Cinefluorography is the process of making X-ray motion films by photographing the image from a fluorescant screen, rather than by capturing the X-rays directly on the film emulsion. Typical clinical diagnostic applications are observing heart, circulation or swallowing disorders. It is useful for general speech research by revealing how articulator movements are coordinated to shape the entire vocal tract. A typical diagnostic or research application in speech pathology is the study of clefts. Methodology is concerned with issues like exposure and safety, and camera settings needed to resolve movement.
Early procedures required continuous X-ray emission, as though filming with light, and radiation exposures were consequently considerable (Subtelny et al. 1957). In the 1950s, a maximum dose of 20-25 roentgens was said to be acceptable by Lusted and Miller (1956). This is approaching the exposures used in clinical radiation treatment (in contrast to low exposures for diagnosis). In 1960, Moll estimated his radiation exposures to be 3.9 roentgens from filming at 24 frames/second for 3 minutes. A finer grain (but less sensitive) film emulsion for better image quality would have required exposures around 7.5 roentgens for the same motion film. Higher filming rates for better temporal resolution in order to capture rapid movements would have called for even more intense radiation. By the 1970s and 1980s, improved image intensifiers required far less radiation while emitting enough light for both fine-grain emulsions and faster camera speeds. Another technical advance was intermittent radiation bursts synchronized with the camera shutter, which obviated the former need for continuous radiation and reduced exposures considerably. Smaller radiation doses were also offered by X-ray microbeam systems (Kiritani et al. 1975a and 1975b), a method more suited to tracking individual articulators (usually defined by a small metal pellet) than to outlining the contours of the vocal cavities.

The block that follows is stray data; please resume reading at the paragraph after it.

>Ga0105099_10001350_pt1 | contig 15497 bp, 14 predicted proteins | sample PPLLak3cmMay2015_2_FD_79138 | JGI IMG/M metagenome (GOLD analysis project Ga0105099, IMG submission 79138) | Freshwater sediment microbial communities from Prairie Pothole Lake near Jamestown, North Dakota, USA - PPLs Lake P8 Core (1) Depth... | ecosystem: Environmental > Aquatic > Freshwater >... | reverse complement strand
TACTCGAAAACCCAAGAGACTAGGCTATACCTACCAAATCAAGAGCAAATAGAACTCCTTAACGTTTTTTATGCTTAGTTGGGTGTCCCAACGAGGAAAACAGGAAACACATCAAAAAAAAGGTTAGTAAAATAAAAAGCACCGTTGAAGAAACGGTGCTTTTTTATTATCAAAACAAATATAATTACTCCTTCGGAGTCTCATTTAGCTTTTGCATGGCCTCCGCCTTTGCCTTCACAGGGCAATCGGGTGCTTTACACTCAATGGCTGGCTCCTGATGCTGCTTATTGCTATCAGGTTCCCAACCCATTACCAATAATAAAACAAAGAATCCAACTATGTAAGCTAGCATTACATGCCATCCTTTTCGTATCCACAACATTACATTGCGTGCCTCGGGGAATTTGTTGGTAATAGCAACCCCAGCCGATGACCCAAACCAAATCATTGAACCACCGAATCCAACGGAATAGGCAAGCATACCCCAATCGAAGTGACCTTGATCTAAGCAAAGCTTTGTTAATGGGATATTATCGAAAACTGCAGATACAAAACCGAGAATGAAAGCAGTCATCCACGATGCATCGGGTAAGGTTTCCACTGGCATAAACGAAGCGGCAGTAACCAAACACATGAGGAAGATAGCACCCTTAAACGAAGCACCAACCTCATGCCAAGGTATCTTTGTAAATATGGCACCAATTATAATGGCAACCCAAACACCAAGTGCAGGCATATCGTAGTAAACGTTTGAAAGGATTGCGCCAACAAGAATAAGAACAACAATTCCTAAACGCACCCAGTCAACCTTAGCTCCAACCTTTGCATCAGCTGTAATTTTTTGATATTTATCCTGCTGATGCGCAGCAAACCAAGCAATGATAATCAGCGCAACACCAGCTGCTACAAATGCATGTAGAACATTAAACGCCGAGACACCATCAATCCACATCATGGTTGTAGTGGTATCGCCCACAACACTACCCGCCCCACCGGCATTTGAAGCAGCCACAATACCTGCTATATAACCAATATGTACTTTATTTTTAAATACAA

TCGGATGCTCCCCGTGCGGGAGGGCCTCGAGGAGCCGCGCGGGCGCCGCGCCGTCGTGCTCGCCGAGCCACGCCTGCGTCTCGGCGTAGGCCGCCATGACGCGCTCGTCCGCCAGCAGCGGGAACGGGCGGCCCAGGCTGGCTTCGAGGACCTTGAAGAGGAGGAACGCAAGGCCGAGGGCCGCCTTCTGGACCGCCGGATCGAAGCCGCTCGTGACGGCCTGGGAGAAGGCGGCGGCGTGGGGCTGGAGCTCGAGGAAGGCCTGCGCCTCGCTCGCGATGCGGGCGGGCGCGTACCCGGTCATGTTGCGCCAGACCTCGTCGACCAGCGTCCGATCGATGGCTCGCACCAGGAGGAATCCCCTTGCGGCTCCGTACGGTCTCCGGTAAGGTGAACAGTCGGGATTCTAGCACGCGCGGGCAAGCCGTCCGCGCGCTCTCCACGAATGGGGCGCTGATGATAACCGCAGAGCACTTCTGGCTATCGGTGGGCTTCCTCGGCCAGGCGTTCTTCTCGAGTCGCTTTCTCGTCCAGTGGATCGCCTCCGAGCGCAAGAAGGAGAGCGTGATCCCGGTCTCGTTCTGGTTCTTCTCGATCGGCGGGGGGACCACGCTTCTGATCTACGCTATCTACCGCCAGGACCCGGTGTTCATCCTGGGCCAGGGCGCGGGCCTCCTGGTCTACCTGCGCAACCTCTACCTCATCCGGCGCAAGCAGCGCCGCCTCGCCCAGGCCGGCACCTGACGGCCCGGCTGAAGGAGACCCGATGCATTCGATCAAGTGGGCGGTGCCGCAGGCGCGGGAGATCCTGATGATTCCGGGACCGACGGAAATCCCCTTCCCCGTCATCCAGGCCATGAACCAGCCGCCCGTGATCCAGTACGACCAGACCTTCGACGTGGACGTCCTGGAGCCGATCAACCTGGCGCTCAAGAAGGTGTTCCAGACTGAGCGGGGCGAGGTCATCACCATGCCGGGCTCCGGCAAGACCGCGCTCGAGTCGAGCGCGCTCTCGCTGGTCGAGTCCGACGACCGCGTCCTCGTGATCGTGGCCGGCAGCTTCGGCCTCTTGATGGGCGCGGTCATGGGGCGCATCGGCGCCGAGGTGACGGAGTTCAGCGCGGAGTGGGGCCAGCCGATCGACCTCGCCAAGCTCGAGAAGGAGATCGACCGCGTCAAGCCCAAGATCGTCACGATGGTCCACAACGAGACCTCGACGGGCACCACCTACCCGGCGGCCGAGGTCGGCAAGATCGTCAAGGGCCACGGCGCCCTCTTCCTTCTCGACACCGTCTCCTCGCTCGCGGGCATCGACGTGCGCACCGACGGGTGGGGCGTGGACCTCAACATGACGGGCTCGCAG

Shutter speed refers to the number of pictures taken per second, given as frames/second (a frame is one image on a strip or reel of film, or one image in a digital video recording). The tradition of the early cinema was to have shutter speeds in multiples of eight (8, 16, 24, 48 frames/second). A slow speed fails to arrest movement on one frame, giving a blurred image in consequence. A fast speed consumes more film, resulting in less talking time by the informant for the same radiation dose. A frame rate of 24/second fails to resolve and delimit speech manoeuvres with sufficient precision. This gave the impression that the speech articulators are never still. A lot can happen during 40 milliseconds in speech – an articulator can turn round and be on its way back again, or an occlusion can be missed completely between two frames at this speed. A minimum rate of 50 frames/second is essential for getting close to resolving speech movements. Our X-ray motion films were made at 75 frames/second. The articulators are seen to complete their excursions and then wait until called on to move again.